I have more thoughts on the matter, of course, but this is already long enough. I appreciate the opportunity to offload to a hopefully sympathetic ear, and offer my own as you work through your relationship too.

:excl: Remember, folks, I'm not looking for 'advice', just a chance to share in a safe environment. :excl:

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Star Bit

Sex produces the bonding hormone oxitocen. Some sexuals can't get a high enough dose of this any other way, so this may be why you feel inadequately from other sensual things. It sounds like your husband needs a therapist regardless if you divorcee or not; it seems he needs to talk out a few issues. Not that having issues is bad, but these seem to be the self-destructive kind if you step on the land mine right. You can give him hope after divorcee by tell him about AVEN, asexual dating sites, and the meet up section on here. (I'm sorry if the previous sentence is worded offensively, I'm tired and will try to reword it tomorrow)

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GeorgeSand

I felt bullied and manipulated. He got to have his choices fulfilled while I had to accept enforced celibacy. It seemed like classic passive aggressive behaviour which is often characterised by withholding sex.

I felt tricked. I never signed up for this, he gave no warning signs that sex was forever off the menu.

I felt undesirable and dirty. Every attempt at intimacy brought a response that made me feel like a pervert, like I was too disgusting even to touch.

I felt confused. He was loving and affectionate and insisted that we were meant to be together, but then would turn on me as soon as I tried to be intimate. I wondered if I had 'battered wife syndrome', that I was addicted to the cruelty / kindness cycle that had become our habit.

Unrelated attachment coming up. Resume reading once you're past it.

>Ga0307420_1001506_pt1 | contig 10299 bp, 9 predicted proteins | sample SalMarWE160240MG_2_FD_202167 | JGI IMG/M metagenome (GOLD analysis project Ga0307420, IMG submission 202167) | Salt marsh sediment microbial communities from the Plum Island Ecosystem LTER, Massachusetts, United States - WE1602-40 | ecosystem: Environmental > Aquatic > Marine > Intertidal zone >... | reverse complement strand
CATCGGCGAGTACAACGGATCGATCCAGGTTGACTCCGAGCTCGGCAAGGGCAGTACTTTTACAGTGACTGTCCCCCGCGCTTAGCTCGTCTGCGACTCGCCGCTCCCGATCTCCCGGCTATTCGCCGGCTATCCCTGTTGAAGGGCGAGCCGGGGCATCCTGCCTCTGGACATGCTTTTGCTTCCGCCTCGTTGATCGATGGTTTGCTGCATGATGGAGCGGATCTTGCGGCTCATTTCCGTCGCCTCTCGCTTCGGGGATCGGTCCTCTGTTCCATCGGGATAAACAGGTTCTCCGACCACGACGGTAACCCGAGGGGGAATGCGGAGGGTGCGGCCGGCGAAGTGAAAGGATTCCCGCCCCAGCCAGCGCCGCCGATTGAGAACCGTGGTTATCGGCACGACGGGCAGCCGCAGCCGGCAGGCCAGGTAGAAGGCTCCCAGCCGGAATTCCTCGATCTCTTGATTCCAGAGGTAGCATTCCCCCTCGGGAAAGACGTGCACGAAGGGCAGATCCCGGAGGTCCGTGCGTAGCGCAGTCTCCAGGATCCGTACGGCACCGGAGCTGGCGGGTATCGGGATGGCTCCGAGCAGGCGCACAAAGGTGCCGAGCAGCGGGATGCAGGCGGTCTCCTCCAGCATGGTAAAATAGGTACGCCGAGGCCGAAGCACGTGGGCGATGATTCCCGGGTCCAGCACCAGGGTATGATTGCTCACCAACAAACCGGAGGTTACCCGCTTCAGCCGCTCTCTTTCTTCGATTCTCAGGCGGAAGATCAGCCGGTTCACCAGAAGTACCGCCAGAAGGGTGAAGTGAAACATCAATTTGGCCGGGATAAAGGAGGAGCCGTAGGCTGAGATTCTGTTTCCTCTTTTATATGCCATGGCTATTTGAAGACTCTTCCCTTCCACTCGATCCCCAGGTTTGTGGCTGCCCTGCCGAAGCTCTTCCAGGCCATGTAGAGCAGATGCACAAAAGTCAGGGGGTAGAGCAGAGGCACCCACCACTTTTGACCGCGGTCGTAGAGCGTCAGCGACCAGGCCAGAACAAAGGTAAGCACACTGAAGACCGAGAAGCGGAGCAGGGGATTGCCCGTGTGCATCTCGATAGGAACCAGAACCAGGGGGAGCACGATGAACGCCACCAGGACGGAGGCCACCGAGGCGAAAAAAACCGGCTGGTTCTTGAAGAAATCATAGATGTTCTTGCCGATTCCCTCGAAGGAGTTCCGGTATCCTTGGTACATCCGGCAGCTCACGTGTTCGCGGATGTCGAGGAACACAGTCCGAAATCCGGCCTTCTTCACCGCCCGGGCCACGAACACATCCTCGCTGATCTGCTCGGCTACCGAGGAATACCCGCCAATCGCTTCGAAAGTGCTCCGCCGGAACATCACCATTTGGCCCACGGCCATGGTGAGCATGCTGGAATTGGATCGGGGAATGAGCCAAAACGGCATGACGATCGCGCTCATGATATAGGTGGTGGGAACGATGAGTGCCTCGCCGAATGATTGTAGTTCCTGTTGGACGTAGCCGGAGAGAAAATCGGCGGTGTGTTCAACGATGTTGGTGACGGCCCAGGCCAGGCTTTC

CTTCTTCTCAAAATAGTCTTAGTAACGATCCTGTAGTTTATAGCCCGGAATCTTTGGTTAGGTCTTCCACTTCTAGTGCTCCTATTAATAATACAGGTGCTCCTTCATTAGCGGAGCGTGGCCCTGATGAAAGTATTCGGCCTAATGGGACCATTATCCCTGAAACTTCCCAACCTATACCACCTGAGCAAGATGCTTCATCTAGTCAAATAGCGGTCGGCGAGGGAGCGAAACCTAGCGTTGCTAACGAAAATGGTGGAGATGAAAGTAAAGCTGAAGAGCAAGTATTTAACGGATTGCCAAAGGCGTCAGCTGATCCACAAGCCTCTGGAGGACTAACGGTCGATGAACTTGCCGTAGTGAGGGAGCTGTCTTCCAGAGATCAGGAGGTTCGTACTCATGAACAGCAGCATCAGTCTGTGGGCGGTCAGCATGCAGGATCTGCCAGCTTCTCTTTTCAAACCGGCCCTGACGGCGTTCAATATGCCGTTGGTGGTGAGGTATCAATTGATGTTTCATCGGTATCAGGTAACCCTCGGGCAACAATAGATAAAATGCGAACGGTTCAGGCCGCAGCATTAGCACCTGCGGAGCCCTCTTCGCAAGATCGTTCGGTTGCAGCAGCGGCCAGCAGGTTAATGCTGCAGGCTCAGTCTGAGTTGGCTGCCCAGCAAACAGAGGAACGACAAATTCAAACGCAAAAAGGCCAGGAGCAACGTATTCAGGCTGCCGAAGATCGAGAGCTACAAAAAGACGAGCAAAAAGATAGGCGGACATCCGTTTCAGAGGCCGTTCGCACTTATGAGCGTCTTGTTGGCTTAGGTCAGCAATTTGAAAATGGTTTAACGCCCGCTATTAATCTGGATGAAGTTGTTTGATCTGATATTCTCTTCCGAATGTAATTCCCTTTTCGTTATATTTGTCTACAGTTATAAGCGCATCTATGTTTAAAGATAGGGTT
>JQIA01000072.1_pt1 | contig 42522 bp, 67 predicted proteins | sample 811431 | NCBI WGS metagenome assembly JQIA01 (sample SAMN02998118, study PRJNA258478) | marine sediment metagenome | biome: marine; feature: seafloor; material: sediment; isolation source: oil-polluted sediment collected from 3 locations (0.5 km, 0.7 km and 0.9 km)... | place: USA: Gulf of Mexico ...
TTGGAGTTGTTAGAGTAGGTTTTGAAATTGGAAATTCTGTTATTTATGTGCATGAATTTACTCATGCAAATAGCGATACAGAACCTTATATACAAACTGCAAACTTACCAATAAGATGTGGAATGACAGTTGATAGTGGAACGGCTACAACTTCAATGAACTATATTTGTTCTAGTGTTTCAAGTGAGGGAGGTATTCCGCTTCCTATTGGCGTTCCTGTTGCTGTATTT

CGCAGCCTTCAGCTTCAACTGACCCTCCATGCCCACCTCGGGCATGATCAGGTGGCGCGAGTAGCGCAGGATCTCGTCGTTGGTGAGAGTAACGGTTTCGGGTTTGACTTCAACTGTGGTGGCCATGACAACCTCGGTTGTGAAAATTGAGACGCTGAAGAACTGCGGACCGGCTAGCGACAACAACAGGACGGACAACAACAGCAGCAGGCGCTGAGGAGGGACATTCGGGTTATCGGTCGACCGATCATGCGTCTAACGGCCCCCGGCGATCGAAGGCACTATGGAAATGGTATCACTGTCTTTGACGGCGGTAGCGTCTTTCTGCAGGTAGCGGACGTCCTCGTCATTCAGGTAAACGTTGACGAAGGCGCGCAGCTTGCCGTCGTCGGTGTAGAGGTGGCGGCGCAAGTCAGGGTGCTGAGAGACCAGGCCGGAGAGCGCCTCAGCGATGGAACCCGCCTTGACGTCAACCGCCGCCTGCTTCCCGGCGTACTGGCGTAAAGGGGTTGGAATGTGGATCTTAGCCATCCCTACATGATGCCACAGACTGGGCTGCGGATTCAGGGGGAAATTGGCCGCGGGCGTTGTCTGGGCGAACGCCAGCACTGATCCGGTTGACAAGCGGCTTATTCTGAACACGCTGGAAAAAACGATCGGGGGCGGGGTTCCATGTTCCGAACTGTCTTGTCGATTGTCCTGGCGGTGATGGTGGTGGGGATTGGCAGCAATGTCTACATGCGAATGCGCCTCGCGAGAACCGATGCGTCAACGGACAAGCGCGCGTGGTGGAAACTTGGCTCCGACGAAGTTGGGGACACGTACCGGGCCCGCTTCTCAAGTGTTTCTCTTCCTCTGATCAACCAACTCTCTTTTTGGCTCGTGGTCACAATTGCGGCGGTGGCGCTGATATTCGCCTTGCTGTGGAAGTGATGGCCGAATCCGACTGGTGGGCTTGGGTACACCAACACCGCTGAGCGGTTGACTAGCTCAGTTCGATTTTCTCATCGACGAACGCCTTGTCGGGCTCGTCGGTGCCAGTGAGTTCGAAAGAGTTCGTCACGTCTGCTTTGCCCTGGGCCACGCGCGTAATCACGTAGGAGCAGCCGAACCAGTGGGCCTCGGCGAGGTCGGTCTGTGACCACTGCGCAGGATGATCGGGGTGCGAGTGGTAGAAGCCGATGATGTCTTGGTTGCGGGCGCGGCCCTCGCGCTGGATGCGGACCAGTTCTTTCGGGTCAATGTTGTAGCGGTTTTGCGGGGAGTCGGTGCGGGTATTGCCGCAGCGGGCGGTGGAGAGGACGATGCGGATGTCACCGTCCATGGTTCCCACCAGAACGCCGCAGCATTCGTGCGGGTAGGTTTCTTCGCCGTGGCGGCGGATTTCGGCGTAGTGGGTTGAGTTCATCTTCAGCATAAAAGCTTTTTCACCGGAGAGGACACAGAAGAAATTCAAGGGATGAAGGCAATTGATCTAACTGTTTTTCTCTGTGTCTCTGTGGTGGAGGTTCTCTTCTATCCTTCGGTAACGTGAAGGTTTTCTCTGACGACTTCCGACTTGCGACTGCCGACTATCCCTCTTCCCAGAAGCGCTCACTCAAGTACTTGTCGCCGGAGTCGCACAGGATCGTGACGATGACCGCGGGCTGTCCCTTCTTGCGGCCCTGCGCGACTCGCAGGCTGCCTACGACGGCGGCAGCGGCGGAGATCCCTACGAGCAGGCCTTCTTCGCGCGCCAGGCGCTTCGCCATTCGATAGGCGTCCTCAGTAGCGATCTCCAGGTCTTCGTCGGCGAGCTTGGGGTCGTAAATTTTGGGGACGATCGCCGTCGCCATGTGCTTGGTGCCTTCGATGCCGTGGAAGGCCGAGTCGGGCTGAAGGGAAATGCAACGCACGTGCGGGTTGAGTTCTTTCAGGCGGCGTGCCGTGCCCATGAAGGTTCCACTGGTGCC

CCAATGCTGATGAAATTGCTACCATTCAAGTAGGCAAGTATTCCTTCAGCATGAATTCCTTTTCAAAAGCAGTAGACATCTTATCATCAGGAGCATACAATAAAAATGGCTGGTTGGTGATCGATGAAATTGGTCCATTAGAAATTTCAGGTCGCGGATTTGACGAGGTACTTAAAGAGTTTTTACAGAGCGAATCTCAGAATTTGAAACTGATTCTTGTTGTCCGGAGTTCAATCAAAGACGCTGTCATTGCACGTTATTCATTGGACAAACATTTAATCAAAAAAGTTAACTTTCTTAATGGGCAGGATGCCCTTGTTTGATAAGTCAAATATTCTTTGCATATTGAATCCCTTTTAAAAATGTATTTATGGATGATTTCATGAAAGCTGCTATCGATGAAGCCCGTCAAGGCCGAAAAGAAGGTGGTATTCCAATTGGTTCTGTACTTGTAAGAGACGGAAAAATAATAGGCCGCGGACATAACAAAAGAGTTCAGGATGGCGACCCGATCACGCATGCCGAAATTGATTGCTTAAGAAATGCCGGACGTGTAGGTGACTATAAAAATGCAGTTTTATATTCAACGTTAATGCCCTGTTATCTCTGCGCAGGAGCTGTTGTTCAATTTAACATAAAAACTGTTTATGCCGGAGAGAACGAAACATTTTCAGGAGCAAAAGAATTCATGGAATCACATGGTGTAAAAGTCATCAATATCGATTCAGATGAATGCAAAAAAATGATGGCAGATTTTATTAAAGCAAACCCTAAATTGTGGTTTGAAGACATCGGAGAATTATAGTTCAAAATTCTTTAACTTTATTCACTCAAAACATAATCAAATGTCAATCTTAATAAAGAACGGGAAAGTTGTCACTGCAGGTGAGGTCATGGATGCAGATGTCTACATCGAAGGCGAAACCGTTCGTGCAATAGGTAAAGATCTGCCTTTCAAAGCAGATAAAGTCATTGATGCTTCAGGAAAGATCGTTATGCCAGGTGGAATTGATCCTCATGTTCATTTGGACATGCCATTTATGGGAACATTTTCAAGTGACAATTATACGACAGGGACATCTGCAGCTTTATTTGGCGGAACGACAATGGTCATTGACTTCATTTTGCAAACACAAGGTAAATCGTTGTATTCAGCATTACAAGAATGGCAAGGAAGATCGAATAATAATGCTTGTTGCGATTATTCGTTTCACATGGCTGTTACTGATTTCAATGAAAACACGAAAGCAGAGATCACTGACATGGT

I felt embarrassed. This is something that I couldn't, still can't, talk about with even my closest friends - that I have consented to forego sex for years while still wanting and needing both physical satisfaction and emotional intimacy.

Venusflytrap, thank you for your much more eloquent response! Yes. I can relate to nearly everything you said - as, I suspect, can many others in this situation.

To add to the problem, these things you explained in the quote above - the negative ways in which to perceive the lack of intimacy - they're made worse, at least for me (and for others, perhaps?) by explaining it to others. My closest friend and my sister, for example. They love me and hate to see me in a less than perfect situation - and they also are not very familiar with asexuality or aromanticism, and so many of my conversations, for a long time, resulted in them labeling my husband's actions (or inaction) as emotional neglect. I suppose that is a form of manipulation.

Of course, I'm coming to understand that this is not the case, as you are. It helps me keep the anger at bay, as it does for you. But not the emptiness... which I'm working on.

I don't want sex per se. I want physical and emotional intimacy. In my fantasies, in my occasional 'wet dreams', I am making love with my man. Not Brad Pitt or some well-hung stud. My sexual desire is all about the man I love, the man who has no sexual interest in me at all. I'm pretty sure that if I did embark on a sexual relationship with someone else it would either be a fiasco, or I would fall in love.

I have thoughts on this, which I won't expand on right now, other than to say that you're probably right to feel cautious about this. I had no intention of falling in love with my sex buddy, and yet three weeks later, I was more infatuated than I'd ever been in my entire life. I wonder if it may take practice NOT to fall in love in these situations.

I "should have" thought about what I wanted from this site before opening my big ol' mouth, perhaps. But, that's me, I have no filter... the thoughts must come out and come out they will...It's a family trait. :) I respect that you've got a clear idea of what you want and you have stated it quite nicely.

I am interested in hearing the voice of others like me; a sexually charged partner in a sexless relationship.

I have those weeks when I am feeling optimistic and fairly content with my situation, and weeks when it feels hopeless, and the both choices laid before me induce great sadness. Bordering depression, perhaps. I need help getting through the darkness of those times, whether it's just by venting my frustration or reaching out and connecting with others in similarly frustrating situations. Knowing I am not in a unique situation is so helpful, I'm finding.